Murray v. Keen et al

Filing 73

MEMORANDUM OPINION (Order to follow as separate docket entry). Signed by Honorable Matthew W. Brann on 9/11/17. (lg)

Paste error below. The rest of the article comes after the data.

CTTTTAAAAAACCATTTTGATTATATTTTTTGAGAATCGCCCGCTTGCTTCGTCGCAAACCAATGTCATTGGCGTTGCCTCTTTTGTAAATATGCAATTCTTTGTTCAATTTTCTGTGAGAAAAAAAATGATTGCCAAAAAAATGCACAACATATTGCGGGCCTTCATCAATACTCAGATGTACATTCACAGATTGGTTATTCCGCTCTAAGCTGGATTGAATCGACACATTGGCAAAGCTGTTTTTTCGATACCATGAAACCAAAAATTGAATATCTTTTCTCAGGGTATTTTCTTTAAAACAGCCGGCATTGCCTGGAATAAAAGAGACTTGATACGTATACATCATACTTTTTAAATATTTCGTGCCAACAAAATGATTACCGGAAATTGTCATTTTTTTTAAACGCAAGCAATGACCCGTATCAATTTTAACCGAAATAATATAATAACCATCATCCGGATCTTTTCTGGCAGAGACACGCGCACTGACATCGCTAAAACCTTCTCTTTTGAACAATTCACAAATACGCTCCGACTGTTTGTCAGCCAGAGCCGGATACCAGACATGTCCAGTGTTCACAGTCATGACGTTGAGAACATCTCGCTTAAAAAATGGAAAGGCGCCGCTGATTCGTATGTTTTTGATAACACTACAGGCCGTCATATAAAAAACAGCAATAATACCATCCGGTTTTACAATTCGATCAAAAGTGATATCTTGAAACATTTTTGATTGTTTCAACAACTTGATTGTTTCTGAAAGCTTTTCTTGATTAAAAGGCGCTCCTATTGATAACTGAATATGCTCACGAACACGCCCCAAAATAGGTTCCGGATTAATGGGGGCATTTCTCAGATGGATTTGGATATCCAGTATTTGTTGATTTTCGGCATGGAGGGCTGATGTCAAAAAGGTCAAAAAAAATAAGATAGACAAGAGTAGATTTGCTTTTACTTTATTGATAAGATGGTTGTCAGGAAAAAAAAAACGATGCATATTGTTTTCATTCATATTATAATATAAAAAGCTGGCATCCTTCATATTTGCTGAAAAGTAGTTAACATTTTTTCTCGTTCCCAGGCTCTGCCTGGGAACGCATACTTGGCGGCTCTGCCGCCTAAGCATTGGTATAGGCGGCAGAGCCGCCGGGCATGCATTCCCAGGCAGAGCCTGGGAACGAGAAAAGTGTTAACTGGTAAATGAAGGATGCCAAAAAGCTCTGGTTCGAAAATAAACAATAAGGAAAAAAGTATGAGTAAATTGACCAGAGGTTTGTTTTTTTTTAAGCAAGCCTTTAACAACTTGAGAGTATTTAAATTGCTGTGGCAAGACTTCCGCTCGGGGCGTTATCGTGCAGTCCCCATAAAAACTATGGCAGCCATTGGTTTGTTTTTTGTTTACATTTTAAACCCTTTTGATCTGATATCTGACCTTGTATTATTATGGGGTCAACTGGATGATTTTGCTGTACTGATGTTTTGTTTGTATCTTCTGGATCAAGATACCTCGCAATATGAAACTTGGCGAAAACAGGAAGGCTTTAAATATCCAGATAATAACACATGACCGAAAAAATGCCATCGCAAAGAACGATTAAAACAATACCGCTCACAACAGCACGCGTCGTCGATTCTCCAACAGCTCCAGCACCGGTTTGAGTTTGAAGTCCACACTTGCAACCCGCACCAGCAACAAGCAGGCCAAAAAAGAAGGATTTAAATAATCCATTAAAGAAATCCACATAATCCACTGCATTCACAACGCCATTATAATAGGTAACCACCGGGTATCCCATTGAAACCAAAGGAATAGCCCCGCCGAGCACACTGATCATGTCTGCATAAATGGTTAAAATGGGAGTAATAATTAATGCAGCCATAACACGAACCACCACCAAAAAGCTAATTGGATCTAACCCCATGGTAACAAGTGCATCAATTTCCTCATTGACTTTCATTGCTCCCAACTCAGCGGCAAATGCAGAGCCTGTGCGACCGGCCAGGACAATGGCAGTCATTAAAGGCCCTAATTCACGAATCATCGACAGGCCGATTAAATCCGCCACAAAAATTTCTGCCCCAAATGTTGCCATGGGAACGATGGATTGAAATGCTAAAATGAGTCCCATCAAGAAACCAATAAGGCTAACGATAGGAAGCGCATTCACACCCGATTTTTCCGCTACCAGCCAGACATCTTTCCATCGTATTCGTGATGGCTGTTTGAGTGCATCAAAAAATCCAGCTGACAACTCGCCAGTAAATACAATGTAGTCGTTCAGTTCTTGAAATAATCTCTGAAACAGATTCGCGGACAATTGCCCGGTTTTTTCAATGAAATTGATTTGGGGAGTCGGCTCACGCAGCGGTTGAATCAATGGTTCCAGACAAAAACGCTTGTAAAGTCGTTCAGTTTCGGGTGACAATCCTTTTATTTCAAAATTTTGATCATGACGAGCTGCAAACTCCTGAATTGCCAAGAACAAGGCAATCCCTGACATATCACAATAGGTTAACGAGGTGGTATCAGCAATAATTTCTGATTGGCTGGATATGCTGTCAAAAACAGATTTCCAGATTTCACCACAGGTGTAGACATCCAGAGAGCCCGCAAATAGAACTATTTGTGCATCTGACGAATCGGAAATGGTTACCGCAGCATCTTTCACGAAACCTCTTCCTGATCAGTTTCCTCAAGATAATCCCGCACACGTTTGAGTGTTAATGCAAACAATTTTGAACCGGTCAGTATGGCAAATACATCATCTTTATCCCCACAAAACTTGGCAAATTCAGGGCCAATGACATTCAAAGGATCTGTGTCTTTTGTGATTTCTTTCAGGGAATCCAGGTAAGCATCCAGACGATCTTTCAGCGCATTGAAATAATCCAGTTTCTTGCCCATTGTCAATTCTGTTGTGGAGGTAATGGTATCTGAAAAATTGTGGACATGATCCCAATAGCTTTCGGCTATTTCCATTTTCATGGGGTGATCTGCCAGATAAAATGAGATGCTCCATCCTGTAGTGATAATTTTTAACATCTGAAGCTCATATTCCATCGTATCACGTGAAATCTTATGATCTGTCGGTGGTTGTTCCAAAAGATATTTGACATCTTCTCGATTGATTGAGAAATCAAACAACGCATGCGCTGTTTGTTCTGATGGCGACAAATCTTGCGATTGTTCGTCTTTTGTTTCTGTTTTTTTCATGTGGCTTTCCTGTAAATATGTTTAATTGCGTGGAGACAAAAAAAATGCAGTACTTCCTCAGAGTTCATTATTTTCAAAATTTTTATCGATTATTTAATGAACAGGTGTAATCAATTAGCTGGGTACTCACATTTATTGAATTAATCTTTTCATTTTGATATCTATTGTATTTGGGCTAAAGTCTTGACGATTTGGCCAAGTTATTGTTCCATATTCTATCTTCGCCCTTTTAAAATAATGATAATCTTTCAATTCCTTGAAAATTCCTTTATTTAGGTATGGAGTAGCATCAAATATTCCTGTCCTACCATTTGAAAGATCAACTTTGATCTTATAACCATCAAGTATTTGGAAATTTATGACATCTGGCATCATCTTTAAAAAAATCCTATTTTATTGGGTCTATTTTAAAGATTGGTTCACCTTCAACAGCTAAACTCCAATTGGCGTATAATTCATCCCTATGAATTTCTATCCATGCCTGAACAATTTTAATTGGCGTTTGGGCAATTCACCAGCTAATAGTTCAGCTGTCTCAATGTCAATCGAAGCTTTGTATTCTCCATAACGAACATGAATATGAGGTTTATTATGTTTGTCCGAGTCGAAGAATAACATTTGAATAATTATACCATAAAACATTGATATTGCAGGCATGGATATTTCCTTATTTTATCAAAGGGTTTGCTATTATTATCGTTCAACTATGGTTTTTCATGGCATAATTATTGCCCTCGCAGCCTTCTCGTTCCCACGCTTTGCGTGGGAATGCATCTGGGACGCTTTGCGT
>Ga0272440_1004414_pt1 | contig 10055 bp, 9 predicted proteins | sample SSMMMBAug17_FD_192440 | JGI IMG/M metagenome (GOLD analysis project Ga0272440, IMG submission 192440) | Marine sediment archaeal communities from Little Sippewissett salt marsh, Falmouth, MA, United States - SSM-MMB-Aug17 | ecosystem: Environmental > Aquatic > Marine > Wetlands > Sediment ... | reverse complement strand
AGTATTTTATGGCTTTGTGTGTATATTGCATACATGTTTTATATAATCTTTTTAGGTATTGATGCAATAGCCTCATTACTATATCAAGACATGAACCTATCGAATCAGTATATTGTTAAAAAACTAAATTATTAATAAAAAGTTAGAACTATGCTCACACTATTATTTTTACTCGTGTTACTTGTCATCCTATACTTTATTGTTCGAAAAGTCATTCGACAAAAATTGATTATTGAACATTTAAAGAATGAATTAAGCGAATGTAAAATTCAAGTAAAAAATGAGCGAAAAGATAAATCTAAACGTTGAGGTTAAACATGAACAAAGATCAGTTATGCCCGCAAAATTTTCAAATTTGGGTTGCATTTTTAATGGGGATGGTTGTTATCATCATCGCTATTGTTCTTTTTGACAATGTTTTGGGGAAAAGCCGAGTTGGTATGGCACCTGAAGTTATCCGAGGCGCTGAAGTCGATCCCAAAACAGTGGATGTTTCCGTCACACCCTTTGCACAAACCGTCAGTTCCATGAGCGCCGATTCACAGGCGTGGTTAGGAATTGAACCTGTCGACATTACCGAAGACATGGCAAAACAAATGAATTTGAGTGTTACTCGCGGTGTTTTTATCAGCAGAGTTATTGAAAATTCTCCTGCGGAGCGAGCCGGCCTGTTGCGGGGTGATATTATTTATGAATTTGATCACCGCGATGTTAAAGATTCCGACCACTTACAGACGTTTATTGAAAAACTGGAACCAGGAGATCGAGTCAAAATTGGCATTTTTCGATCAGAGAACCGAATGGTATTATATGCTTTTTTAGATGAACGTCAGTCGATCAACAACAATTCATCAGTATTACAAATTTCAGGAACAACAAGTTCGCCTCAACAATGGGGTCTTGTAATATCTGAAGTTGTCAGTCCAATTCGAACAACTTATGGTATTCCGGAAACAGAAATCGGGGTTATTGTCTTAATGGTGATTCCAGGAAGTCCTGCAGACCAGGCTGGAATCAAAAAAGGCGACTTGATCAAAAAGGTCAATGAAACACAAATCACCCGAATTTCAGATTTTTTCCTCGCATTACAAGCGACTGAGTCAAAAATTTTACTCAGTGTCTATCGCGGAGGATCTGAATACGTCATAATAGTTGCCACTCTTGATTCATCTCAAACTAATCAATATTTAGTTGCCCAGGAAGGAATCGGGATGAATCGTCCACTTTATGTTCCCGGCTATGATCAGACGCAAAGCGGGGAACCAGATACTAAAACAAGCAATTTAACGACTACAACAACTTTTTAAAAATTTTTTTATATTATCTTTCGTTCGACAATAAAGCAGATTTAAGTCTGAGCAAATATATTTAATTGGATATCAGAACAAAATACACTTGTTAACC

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IN THE UNITED STATES DISTRICT COURT FOR THE MIDDLE DISTRICT OF PENNSYLVANIA SHAWN CHRISTIAN MURRAY, Plaintiff, v. DANIEL S. KEEN, ET AL., Defendants. : : : : : : : : : No.: 4:13-CV-258 (Judge Brann) MEMORANDUM OPINION September 11, 2017 I. BACKGROUND This pro se civil rights action was initiated by Shawn Christian Murray regarding events which allegedly transpired during his prior confinement as a pretrial detainee at the Franklin County Prison, Chambersburg, Pennsylvania.1 Remaining Defendants are the following officials of the Franklin County Prison: Warden Daniel Keen, and Deputy Wardens Russell Rouzer and Michelle Weller.2 By Memorandum and Order dated March 11, 2014, Defendants’ motion to dismiss the Complaint was partially granted. See Doc. 28. As a result of that decision, the only remaining claim alleges that the Remaining Defendants 1 The Plaintiff has been released from prison and is residing in Fayetteville, Pennsylvania. 2 Keen and Rouser are no longer employed at the prison. -1- subjected Plaintiff to constant illumination which caused him to suffer sleep deprivation, eyesight problems, and headaches. Plaintiff states that he entered the Franklin County Prison as a pre-trial detainee on August 27, 2012. See Doc. 1, ¶ 22. Murray remained confined in the Franklin County Prison until approximately March 25, 2013. He later returned to that facility in November 2013 and remained there until February 2014. The Complaint contends that throughout the course of Plaintiff’s confinement in the Franklin County Prison, he suffered sleep deprivation, eyesight problems, and headaches from the continuous lighting in the cells. Presently pending is Remaining Defendants’ motion for summary judgment. See Doc. 62. The opposed motion is ripe for disposition. II. DISCUSSION Remaining Defendants seek entry of summary judgment on the grounds that: (1) any claims against them in their official capacities are barred; (2) the claim of excessive lighting is constitutionally insufficient; and (3) they are entitled to qualified immunity. A. Standard of Review Summary judgment is proper if “the pleadings, the discovery and disclosure materials on file, and any affidavits show that there is no genuine issue as to any material fact and that the movant is entitled to a judgment as a matter of law.” Fed. -2- R. Civ. P. 56(c); See also Saldana v. Kmart Corp., 260 F.3d 228, 231-32 (3d Cir. 2001). A factual dispute is “material” if it might affect the outcome of the suit under the applicable law. Anderson v. Liberty Lobby, Inc., 477 U.S. 242, 248 (1986). A factual dispute is “genuine” only if there is a sufficient evidentiary basis that would allow a reasonable fact-finder to return a verdict for the non-moving party. Id. at 248. The court must resolve all doubts as to the existence of a genuine issue of material fact in favor of the non-moving party. Saldana, 260 F.3d at 232; see also Reeder v. Sybron Transition Corp., 142 F.R.D. 607, 609 (M.D. Pa. 1992). Unsubstantiated arguments made in briefs are not considered evidence of asserted facts. Versarge v. Township of Clinton, 984 F.2d 1359, 1370 (3d Cir. 1993). Once the moving party has shown that there is an absence of evidence to support the claims of the non-moving party, the non-moving party may not simply sit back and rest on the allegations in its complaint. See Celotex Corp. v. Catrett, 477 U.S. 317, 324 (1986). Instead, it must “go beyond the pleadings and by [its] own affidavits, or by the depositions, answers to interrogatories, and admissions on file, designate specific facts showing that there is a genuine issue for trial.” Id. (internal quotations omitted); see also Saldana, 260 F.3d at 232 (citations omitted). Summary judgment should be granted where a party “fails to make a showing -3- sufficient to establish the existence of an element essential to that party’s case, and on which that party will bear the burden at trial.” Celotex, 477 U.S. at 322-23. “‘Such affirmative evidence – regardless of whether it is direct or circumstantial – must amount to more than a scintilla, but may amount to less (in the evaluation of the court) than a preponderance.’” Saldana, 260 F.3d at 232 (quoting Williams v. Borough of West Chester, 891 F.2d 458, 460-61 (3d Cir. 1989)). B. Official Capacities Remaining Defendants assert that since they are county employees the claims against them in their official capacities are actually claims against Franklin County. The initial summary judgment argument contends that since that Plaintiff has not asserted a claim of municipal liability against Franklin County, the official capacity claims against the individual Remaining Defendants cannot proceed. See Doc. 63, p. 8. Plaintiff counters that his official capacity claims should proceed because twenty-four (24) hour lighting is a standing operating procedure of the Franklin County Prison.3 See Doc. 68, p. 6. A municipal body or other local governmental unit may be a “person” subject to suit under 42 U.S.C. § 1983. Monell v. Department of Social Servs., 436 U.S. 658, 690-91 (1978)(“Congress did intend municipalities and other local 3 No such claim is set forth in the Complaint. -4- government units to be included among those persons to whom § 1983 applies.” It is well settled that a § 1983 claim against a state official in his or her official capacity should be treated as a claim against the State. See Hafer v. Melo, 502 U.S. 21 (1991). It has been similarly recognized that § 1983 claims against individual county officials, such as the Remaining Defendants, in their official capacities “represent another way to sue the municipality of which the officer is an agent.” Pennavaria v. Walton, No. 10-cv-415, 2010 WL 2650413 *4 (W.D. Pa. June 30, 2010). As such, official capacity claims against such individual defendants are subject to dismissal since such claims cannot only be brought against the government unit itself, in this case Franklin County.4 See id.; Brice v. City of York, 528 F. Supp.2d 504, 526 n. 19 (M.D. Pa. 2007) It is beyond dispute that Franklin County has not been named as a Defendant in this matter. Additionally, the Complaint does not identify any Franklin County policy regarding the use of illumination. Moreover, there is no allegation raised in the Complaint that the purported use of excessive illumination (if it can be said to be excessive) resulted from a Franklin County policy, practice, or custom. Based upon an application of the above standards, the Court will grant the request for 4 If Franklin County had been named as a defendant, the official capacity claims against the individual county employees would have merged with the claims against Franklin County. -5- entry of summary judgment with respect to the official capacity claims against the individual Remaining Defendants.5 C. Constant Illumination Murray alleges that he suffered sleep deprivation, eyesight problems, and headaches from the constant illumination from the lighting in his cell. He adds that in retaliation for filing a grievance regarding the interior cell lighting, the lights outside the cell were continuously left on at night.6 See Doc. 1, ¶ 26. Remaining Defendants maintain that this claim should not proceed because the use of constant low wattage lighting employed for institutional security and safety needs is constitutionally acceptable. See Doc. 63, p. 11. They elaborate that since the prison’s nighttime lighting uses seven (7) watt bulbs which are employed for legitimate security and safety concerns and the cells are not painted with reflective paint, Murray was not exposed to an unconstitutional condition of confinement. 5 Furthermore, for the reasons set forth below, any such nighttime security lighting policy or procedure would be constitutionally acceptable. 6 This assertion is undermined by Plaintiff’s subsequent contention that the use of nighttime security lighting was standard operating procedure. -6- Defendants further argue that Murray has not produced any evidence of actual injury caused by the lighting and that a review of institutional records shows that neither Murray nor any other inmate ever raised complaints about the lighting. Murray vaguely counters that there are material facts in dispute as to how bright the light was and as to whether he suffered physical and psychological damage from the constant illumination. See Doc. 68. As previously discussed by this Court, since Murray was a pre-trial detainee during the relevant time period, his claim of being subjected to an unconstitutional condition of confinement must be reviewed under the Due Process Clause of the Fifth Amendment. Bell v. Wolfish, 441 U.S. 520 (1979). It must be determined whether the challenged condition amounts to punishment prior to an adjudication of guilt under the Due Process Clause. “Absent a showing of express intent to punish, the determination will normally turn on whether the conditions have an alternative purpose and whether the conditions appear excessive in relation to that purpose.” Nelson v. Hill, 211 Fed. Appx. 88, 90 (3d Cir 2006). The United States Court of Appeals for the Third Circuit has observed that claims by pre-trial detainees have parameters that are coextensive with those of the Eighth Amendment’s prohibition against cruel and unusual punishment. Keller v. County of Bucks, 209 Fed. Appx. 201, 205 (3d -7- Cir. 2006). An inmate must allege that a condition of confinement is so reprehensible as to be deemed inhumane under contemporary standards or one that deprives an inmate of minimal civilized measure of the necessities of life. See Wilson v. Seiter, 501 U.S. 294, 298 (1991). The prohibition of cruel and unusual punishment imposes duties on prison officials to provide prisoners with the basic necessities of life, such as food, clothing, shelter, sanitation, medical care and personal safety. See Farmer v. Brennan, 511 U.S. 825, 832 (1994); Helling v. McKinney, 509 U.S. 25, 31 (1993). Prison conditions may amount to cruel and unusual punishment if they cause “unquestioned and serious deprivations of basic human needs ... [that] deprive inmates of the minimal civilized measure of life’s necessities.” Tillman v. Lebanon County Correctional Facility, 221 F.3d 410 (3d Cir. 2000). A conditions of confinement claim against a prison official must meet two requirements: (1) “the deprivation alleged must be, objectively, sufficiently serious;” and (2) the “prison official must have a sufficiently culpable state of mind.”7 Farmer, 511 U.S. at 834 (1994). In prison conditions cases, “that state of 7 Under Farmer, deliberate indifference is a subjective standard in that the prison official must actually have known or been aware of the excessive risk to inmate safety. Beers-Capitol v. Whetzel, 256 F. 3d 120, 125 (3d Cir. 2001). This requirement of actual knowledge means that “the official must both be aware of facts from which the inference could be drawn that a -8- mind is one of ‘deliberate indifference’ to inmate health or safety.” Id. In reviewing conditions of confinement claims, courts have stressed that the duration of the complainant’s exposure to the alleged unconstitutional conditions and the “totality of the circumstances” are critical to a finding of cruel and inhumane treatment. In support of their summary judgment argument Remaining Defendants have submitted a declaration under penalty of perjury by ex-Warden Daniel Keen. See Doc. 64-2. Keen states that during the relevant time period, the Franklin County Prison used a lighting system that did not create constant illumination. Rather, the Warden states that during the daytime hours from 6:00 a.m. until 10:00 p. m. the cell blocks are lit with forty (40) watt bulbs and two twenty-eight (28) watt bulbs over the commode and sink in each cell. See id. at ¶ 11. Keen adds that from 10:00 p. m. until 6:00 a. m. daily a seven (7) watt security night light is used to ensure both safety and security. The former Warden acknowledges that the use of the security night light was approved by the Franklin County Commissioners. Keen adds that the security light is only used at night, gives off minimal illumination, and inmates can avoid the substantial risk of serious harm exists, and he must also draw the inference.” Farmer, 511 U.S. at 837. -9- light by simply covering their eyes or turning their backs to the wall. See id. at ¶ 15. The use of the security night light is non-punitive and allows correctional officers to ensure that inmates are present and safe in their cells during their security rounds conducted every thirty minutes. These lights also enable prison staff to move through the cell blocks and permit inmates to safely utilize the toilet facilities in their respective cells. Finally, Keen notes that the cells walls throughout the facility are painted a non-reflective shade of gray. Also submitted is a declaration under penalty of perjury by Franklin County Deputy Warden Michelle Weller which echos Keen’s description of the lighting system. See Doc. 64-3. Weller additionally asserts that Murray did not file any institutional grievance regarding the lighting during the course of his relatively brief January 14, 2011-April 8, 2011 incarceration. See id. at p 30. During his deposition testimony, Murray admitted that he has worn eyeglasses since he was a child. See Doc. 65-3, p. 7. Other undisputed records submitted by the Remaining Defendants show that as of 2009 Murray had been diagnosed as suffering from a litany of medical difficulties: post traumatic stress disorder, depression, panic attacks, night terrors, bipolar disorder, herniated discs, restless leg syndrome, substance abuse, anemia, Hepatitis C, and chronic fatigue. See Docs. 66-5, 66-8, 66-11, p. 2. -10- Murray has not provided any expert testimony or evidence which could establish that he suffered any actual injury as a result of his exposure to constant illumination. While Plaintiff has submitted medical records showing that his eyesight has worsened, there is no competent evidence showing that any impairment of vision decrease was due to the nighttime security lighting rather than a consequence of the aging process.8 He also does not dispute that the nighttime security lighting served a legitimate safety and security purpose. Requiring inmates to live in constant illumination may under certain circumstances rise to the level of a constitutional violation. Bacon v. Minner, 229 Fed. Appx. 96, 100 (3d Cir. 2007). In Bacon, our Court of Appeals recognized that a claim that the main lights in a segregated housing unit “turned on between the hours of 8:30 am and 11:30 pm” as well as between “4:45 am and 7:00 am” did not rise to the level of a constitutional violation because the plaintiff did not allege that he was subject to constant illumination or had suffered any significant medical problem due to the purportedly excessive illumination. The Court of Appeals concluded that Inmate Bacon’s claims “were not objectively serious to warrant constitutional protection.” Id. 8 It is undisputed that Plaintiff has worn eyeglasses since he was a child. -11- A subsequent Third Circuit decision, Stewart v. Beard, 417 Fed. Appx. 117 (3d Cir. 2011), held that the use of a nine (9) watt low intensity nighttime security light was constitutional. Here, the Court of Appeals indicated that such lighting was acceptable because there was a legitimate penological objective, inmates were able to cover their eyes from the light, and there had been no showing that the lighting caused any physical or mental problems. Other courts have likewise recognized that continuous exposure to low wattage night time security lighting may be permissible if based on legitimate security concerns. See Spencer v. Wetzel, No. 12-CV-616, 2014 WL 1056424 *45 (M. D. Pa. March 17, 2014)(Kosik, J.). Similarly, in Brown v. Martinez, No. 3:03-CV-2392, 2007 WL 2225842 * 8 (M.D. Pa. July 31, 2007)(Vanaskie, J.) this Court concluded that the presence of a fifteen (15) watt security night light in a prisoner’s cell was necessary for night time institutional security and thus did not give rise to a constitutional violation. In the matter at hand, the uncontradicted evidence show that the Franklin County Prison used seven (7) watt nighttime security lighting. This type of low wattage security lighting has been repeatedly found to be constitutionally acceptable, as noted above. The Remaining Defendants have also provided evidence showing that the walls of Plaintiff’s cell were painted with non-reflective -12- paint and that Murray could avoid exposure by simply turning away from the light or covering his eyes. Additional supporting evidence submitted by the Remaining Defendants, namely the declarations of ex-Warden Keen and Deputy Warden Weller, clearly establish that the prison’s low wattage nighttime security lighting was employed for legitimate security needs, namely institutional security and the safety of both prisoners and staff. Although the Complaint alleges that Plaintiff suffered multiple medical problems as a result of the constant illumination, Murray has not come forward with any competent medical evidence to support his contention that his medical ailments were caused by the challenged nighttime security lighting. However, Remaining Defendants have provided the Court with copies of Plaintiff’s medical records showing that he suffered from poor vison, multiple mental health and physical problems, including depression, panic attacks, and night terrors prior to entering the prison. Those submissions undermine Murray’s bald contention that he suffered physical and mental injury from the challenged lighting. Pursuant to the above discussion, Plaintiff has failed to create an issue of material fact with respect to the question of whether he suffered any medical problems from the constant (and in large part low wattage) illumination. -13- Based upon an application of the standards set forth in Stewart, Spencer, and Brown to the undisputed facts, the Remaining Defendants are entitled to entry of summary judgment as the use and magnitude of the challenged nighttime security lighting was within acceptable constitutional parameters; moreover, the Plaintiff has failed to show any actual injury caused by the challenged lighting. This is simply not a case where a prisoner was subjected to a condition of confinement which could be deemed inhumane under contemporary standards. III. CONCLUSION Pursuant to the above discussion, I conclude that the Remaining Defendants’ unopposed request for of summary judgment should be granted. In light of that conclusion a discussion of the Remaining Defendants’ additional qualified immunity argument is not required.9 An appropriate Order follows. BY THE COURT: s/ Matthew W. Brann Matthew W. Brann United States District Judge 9 However, based upon the multiple decisions recognizing that nighttime low wattage security lighting is acceptable, the qualified immunity argument is meritorious. See Harlow v. Fitzgerald, 457 U.S. 800, 818 (1982)(“government officials performing discretionary functions generally are shielded from liability for civil damages insofar as their conduct does not violate clearly established statutory or constitutional rights of which a reasonable person would have known.”). -14-